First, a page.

In theory, this is well-spoken, even eloquent. Cain is certainly right to complain about our dysfunctional media and its fascination with the pettiest and most inconsequential aspects of the candidates at the expense of more serious, substantive issues.* He is also right to refuse to play that game. Not so certain is his claim that the sexual harassment allegations petty and inconsequential. This remark happened, after all, right after a woman accused Cain of reaching under her skirt and pulling her head into his lap. Still, let’s assume Cain’s point, that these are trivial allegations, much less important than the substantive questions of who has the answers to our problems. The statement ultimately only works if Cain really does have the answers. Color me unconvinced.

For starters, he doesn’t have a clue about foreign policy, and he’s proud of it. But at least Cain understands foreign policy is not his strong suit. Maybe he can find a really good Secretary of State (George Schultz, will you come out of retirement?) and delegate foreign policy to him (or her). What Cain does see has is area of expertise is the economy. He is confident that, as a businessman, he is better qualified to deal with the economy that any politician and that, by applying business principles to the government, he can turn the national economy around. Is he right about that?

I will touch only briefly on his 9-9-9 plan. It has been dissected enough in other places. First, the 9% corporate tax is on gross earnings, i.e., total revenue minus raw materials and does not allow businesses to deduct wages as an expense. This will make hiring much more expensive and tend to discourage it, exactly what we do not want under conditions of high unemployment. Second, its regressive nature will tend to depress consumer spending in lower income groups and, by extension, depress the economy. Passing such a regressive plan may also be more difficult than Cain thinks.

Besides making taxes simpler and more regressive, the other half of Cain's program is cutting spending. Cain likes to boast that turned around, first a troubled regional section of Burger King and later the entire company of Godfather's Pizza, and that he can therefore turn around the economy. One of the ways he did this was by cutting expenses and shutting down less profitable restaurants in the chain. By cutting off its weaker branches, he was able to restore the company as a whole to profitability. The implication is that he will do the same to government and, by extension, turn around the whole economy.

This is, after all, a fairly typical business mindset, but it doesn't translate so well to government. For one thing, although shutting down an unprofitable restaurant is painful and throws people out of work, it doesn't compare to shutting down large portions of government, which means eliminating important services. For another, businessmen sometimes forget that the object of government is not to make a profit, but to govern. But most of all, although businessmen are no doubt good with the micro aspects of economics, what works best at the micro level does not necessarily add up at the macro level, and businessmen often do not understand that.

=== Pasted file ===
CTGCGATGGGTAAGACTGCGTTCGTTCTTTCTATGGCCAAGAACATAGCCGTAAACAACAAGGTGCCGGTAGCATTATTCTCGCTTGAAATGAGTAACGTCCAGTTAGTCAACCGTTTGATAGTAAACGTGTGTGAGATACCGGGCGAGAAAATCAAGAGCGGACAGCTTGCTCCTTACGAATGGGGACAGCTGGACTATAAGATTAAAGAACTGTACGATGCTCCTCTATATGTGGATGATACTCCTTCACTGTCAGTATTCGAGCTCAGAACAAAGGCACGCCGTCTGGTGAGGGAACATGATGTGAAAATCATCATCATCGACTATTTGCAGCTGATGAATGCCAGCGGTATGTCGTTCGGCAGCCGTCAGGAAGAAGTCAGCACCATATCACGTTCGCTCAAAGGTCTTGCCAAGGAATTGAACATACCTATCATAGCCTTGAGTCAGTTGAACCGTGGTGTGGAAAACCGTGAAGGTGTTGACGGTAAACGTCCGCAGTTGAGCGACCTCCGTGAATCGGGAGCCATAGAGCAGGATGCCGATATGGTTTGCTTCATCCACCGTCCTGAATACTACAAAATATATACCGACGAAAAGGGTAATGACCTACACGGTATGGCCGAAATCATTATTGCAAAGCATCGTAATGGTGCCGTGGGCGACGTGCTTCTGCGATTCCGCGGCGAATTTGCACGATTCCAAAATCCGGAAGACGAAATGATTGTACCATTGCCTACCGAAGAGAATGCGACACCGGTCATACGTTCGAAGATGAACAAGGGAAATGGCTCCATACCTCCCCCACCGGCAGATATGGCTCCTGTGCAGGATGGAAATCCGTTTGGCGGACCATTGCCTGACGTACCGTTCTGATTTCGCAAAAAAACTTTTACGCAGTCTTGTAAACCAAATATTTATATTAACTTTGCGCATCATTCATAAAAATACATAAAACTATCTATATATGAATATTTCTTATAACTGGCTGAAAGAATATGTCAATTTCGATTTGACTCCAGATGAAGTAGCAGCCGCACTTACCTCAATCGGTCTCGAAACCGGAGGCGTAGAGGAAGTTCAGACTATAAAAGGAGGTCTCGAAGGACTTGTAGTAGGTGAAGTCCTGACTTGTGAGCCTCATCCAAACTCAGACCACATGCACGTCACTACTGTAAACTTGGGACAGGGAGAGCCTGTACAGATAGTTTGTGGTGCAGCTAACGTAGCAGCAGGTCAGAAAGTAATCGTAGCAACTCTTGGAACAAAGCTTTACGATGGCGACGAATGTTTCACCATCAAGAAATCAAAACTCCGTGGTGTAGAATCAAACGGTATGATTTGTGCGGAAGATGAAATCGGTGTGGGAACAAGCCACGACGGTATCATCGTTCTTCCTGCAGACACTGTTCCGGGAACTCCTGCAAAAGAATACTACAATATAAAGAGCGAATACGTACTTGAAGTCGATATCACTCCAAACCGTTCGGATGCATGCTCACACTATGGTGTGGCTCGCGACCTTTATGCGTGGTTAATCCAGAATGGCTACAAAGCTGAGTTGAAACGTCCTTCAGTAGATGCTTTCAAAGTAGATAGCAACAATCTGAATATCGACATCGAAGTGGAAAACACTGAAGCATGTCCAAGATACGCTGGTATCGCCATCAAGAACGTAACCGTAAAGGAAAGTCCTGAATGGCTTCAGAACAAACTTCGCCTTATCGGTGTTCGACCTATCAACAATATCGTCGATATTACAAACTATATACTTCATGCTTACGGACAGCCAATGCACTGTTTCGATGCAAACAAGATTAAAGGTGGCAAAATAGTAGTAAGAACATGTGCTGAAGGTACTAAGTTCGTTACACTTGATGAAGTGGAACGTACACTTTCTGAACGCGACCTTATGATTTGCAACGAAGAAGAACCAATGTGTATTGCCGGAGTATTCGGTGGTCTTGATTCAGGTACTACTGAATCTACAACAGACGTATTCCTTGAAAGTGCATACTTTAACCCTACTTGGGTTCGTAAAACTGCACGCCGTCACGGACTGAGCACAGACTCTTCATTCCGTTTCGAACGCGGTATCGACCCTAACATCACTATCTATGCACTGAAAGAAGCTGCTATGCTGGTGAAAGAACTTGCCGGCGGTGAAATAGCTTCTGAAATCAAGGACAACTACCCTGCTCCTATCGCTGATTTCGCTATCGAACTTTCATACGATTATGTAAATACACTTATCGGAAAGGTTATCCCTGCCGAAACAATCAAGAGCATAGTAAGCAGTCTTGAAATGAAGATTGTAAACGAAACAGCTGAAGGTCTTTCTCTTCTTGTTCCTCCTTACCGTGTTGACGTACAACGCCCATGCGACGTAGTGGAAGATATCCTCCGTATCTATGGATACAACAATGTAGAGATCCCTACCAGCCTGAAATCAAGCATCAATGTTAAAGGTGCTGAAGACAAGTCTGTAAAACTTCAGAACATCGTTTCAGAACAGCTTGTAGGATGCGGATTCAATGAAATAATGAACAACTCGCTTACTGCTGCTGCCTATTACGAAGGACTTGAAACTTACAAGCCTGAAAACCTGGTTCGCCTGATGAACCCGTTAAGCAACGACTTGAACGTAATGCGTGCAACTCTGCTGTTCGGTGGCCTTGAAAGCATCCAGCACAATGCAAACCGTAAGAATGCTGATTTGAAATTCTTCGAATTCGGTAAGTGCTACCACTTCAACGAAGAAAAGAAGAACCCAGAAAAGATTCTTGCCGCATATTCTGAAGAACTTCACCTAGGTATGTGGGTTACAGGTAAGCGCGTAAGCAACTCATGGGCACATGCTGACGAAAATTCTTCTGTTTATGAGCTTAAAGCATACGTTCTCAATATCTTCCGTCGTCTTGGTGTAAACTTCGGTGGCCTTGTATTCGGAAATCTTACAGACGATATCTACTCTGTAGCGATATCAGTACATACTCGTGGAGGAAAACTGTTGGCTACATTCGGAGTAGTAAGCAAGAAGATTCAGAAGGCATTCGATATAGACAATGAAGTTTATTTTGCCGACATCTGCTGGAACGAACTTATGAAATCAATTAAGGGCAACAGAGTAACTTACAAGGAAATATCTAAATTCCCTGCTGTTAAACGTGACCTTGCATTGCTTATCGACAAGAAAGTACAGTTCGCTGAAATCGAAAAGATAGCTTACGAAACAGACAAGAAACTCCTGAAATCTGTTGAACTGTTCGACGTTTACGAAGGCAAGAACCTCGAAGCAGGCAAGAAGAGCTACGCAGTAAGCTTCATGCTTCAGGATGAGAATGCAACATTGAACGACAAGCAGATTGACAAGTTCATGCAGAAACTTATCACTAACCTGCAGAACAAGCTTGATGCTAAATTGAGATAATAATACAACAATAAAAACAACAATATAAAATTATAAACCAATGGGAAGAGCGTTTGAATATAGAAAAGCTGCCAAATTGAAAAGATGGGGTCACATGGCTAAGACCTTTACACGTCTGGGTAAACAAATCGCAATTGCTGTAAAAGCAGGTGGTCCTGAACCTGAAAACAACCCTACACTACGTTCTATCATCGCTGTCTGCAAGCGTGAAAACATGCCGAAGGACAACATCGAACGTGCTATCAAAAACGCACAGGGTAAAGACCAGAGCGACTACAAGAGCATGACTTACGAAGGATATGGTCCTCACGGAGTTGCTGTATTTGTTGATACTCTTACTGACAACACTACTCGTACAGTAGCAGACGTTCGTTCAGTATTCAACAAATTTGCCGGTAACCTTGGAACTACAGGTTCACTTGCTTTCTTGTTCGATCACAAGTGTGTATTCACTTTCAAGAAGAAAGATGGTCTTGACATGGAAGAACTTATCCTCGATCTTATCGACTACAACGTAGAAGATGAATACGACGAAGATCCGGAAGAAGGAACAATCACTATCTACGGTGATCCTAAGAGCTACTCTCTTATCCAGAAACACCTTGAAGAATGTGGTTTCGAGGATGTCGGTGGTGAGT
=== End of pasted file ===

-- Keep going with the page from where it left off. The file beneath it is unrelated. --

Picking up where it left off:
A business has to maintain a positive cash flow or it will fail. A government is under no such obligation. People sometimes try to argue to a businessman that the same rules don't apply to a government as to a business because government can print its own money. But I don't think the problem is that businessmen don't understand that. I think they understand it very well. (Cain certainly does; he served on the Kansas City Federal Reserve Bank). The problem is not that businessmen don't understand that; it's that they are mad as hell about it. They don't want the government to have its own set of rules; they want government to be held to the same set of rules they are.

On the other hand, it may well be that businessmen don't understand the implications of the different rules that apply to government. When a business runs into economic trouble, its best survival strategy is often to downsize, as Cain did. But, of course, when all businesses are downsizing at the same time, the result is that the overall economy gets downsized. We call that a recession. Another is that government is so big that when it downsizes, the result is a downsizing of the whole economy. Perhaps some businessmen would say they know that; that's why they want to shrink to government to the size where it won't matter so much. The problem with that, of course, is the time to do that is when the private sector is expanding fast enough to make up for the shrinking government. When the private sector is doing the downsizing (or hasn't grown enough to make up for the last downsizing), the government can use its advantage in borrowing to offset the shrinking private sector and limit how much the overall economy shrinks.**

In short, I would expect a President Herman Cain to seek to respond to our economic problems the way CEO Cain responded to the problems at his restaurant chains -- to downsize and eliminate the less profitable operations in order to a restore a positive cash flow. I would expect him to assume that is the key to good macro-, as well as micro-, economic health. I would expect him and the country to learn the hard way that he was wrong.

*To take a few examples from the last election: Is Hillary’s high-pitched laugh too grating? Do Obama’s bowling scores make him out of touch? McCain looks hideous against a green background!

** Some link I no longer remember quotes a small businessman who is mad as hell that the government doesn't have to cut back when he does. When asked what he thinks Obama can do to improve the economy, his answer is two words: "Cut spending." The columnist then points out how many of the business's orders are from government these days, and won't cutting spending mean less orders? The businessman admits he never thought of that. I am guessing Herman Cain's mindset is much the same.